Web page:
Businesses that sell goods and services to the general public must take care regarding how they advertise their products and themselves in order to avoid possible claims under state and federal consumer laws prohibiting false or misleading statements and other “unfair business practices.” Consumers may be able to assert claims in court for both intentional and negligent violations of these laws, as demonstrated by a lawsuit filed recently in a California federal court, Rose v. Zara USA, Inc., No. 2:16-cv-06229, complaint (C.D. Cal., Aug. 19, 2016). The plaintiff alleges that the defendant, a clothing retailer organized in New York and based in Europe, deceived consumers by listing prices in euros but charging customers “arbitrarily inflated amounts” in dollars. Id. at 9.
Most business torts, much like tort law pertaining to personal injuries, can be broadly divided into two categories: intentional torts and negligence. Intentional torts typically require proof that a defendant acted willfully or intentionally. In some cases, a plaintiff must also prove that the defendant intended the harm to occur. Consumer protection statutes do not necessarily require a plaintiff to prove intent, but they may permit additional damages if a plaintiff can prove that a defendant acted willfully.
A claim for negligence does not require proof that a defendant had any particular mental state. It focuses instead on duties of care owed by a defendant. A plaintiff must establish four elements in order to prevail on a negligence claim: (1) the defendant owed a duty of care to the plaintiff, or to the general public; (2) the defendant breached this duty; (3) the breach proximately caused the plaintiff’s harm; and (4) the plaintiff suffered measurable damages as a result.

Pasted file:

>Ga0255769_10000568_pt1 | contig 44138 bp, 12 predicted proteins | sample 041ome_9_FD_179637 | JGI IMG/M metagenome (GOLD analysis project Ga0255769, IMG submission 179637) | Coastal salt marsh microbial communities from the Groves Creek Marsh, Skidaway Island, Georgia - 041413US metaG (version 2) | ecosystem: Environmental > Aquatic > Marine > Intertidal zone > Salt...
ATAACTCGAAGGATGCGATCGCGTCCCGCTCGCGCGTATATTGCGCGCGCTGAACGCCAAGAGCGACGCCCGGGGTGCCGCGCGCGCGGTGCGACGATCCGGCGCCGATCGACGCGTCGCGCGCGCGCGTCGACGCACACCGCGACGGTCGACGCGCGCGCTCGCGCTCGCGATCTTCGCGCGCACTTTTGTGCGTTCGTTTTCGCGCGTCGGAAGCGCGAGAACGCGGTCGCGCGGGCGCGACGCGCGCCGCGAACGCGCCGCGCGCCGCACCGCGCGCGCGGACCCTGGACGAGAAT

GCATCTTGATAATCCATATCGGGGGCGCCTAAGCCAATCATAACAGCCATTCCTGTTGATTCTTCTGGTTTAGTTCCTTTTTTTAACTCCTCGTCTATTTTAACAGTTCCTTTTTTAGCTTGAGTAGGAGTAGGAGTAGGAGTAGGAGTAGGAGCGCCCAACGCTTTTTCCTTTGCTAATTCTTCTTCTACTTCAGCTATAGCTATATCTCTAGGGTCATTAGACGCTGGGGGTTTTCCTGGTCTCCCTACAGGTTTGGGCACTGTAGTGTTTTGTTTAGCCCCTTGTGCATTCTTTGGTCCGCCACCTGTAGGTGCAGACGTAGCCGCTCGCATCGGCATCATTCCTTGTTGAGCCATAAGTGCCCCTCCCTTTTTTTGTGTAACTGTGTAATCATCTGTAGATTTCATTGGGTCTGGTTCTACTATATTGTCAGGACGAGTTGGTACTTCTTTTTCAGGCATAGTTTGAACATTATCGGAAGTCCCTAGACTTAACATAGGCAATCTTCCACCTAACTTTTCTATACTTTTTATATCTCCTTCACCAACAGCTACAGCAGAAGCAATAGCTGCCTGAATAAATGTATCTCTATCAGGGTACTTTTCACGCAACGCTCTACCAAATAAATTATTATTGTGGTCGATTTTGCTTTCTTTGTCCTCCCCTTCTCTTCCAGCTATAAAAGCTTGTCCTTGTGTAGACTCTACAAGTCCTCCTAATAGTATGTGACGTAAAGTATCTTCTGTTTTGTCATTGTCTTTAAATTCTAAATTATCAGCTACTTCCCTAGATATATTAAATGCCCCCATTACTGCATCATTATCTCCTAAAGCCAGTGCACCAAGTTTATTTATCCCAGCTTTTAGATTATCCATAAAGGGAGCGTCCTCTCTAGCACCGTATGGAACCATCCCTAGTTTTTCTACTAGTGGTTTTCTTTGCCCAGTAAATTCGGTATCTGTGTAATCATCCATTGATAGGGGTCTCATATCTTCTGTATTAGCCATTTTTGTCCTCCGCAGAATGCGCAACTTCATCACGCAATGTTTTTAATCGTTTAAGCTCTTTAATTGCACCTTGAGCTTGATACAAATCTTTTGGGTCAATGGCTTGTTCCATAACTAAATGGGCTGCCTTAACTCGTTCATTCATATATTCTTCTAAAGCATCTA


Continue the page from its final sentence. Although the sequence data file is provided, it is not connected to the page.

A similar doctrine, negligence per se, applies when a defendant violates a law designed for the protection of the public, such as a consumer law against false or misleading advertising. A defendant in this situation is presumed to owe and to have breached a duty of care, meaning that the plaintiff can skip to proving causation.
The defendant in Rose markets and sells clothing online and through retail locations. According to the plaintiff’s complaint, the company began with a single store in Spain in 1975, but it has grown to have “more than 2,100 stores in 88 countries.” Rose, complaint at 2. The plaintiff alleges that the defendant engages in “a classic bait and switch” to defraud American consumers. Id.
The defendant lists all prices, including on price tags in U.S. stores, in euros (€), the currency of the European Union, while customers only see the price in U.S. dollars ($) once they are checking out at the register. The average exchange rate over the past year is approximately $1.11 to €1, but the defendant allegedly inflates its dollar prices, resulting in customers overpaying for the defendant’s products. The lawsuit, a putative federal class action, asserts five causes of action: negligence; negligence per se; unfair business practices under California law, Cal. Bus. & Prof. Code §§ 17200, 17500 et seq.; unjust enrichment; and fraud in the form of intentional misrepresentation and concealment of fact.
For the past 40 years, business litigation attorney James G. Schwartz has represented the rights and interests of Bay Area businesses and business owners. To schedule an initial confidential consultation with a knowledgeable and experienced business advocate, contact us today online or at (925) 463-1073.
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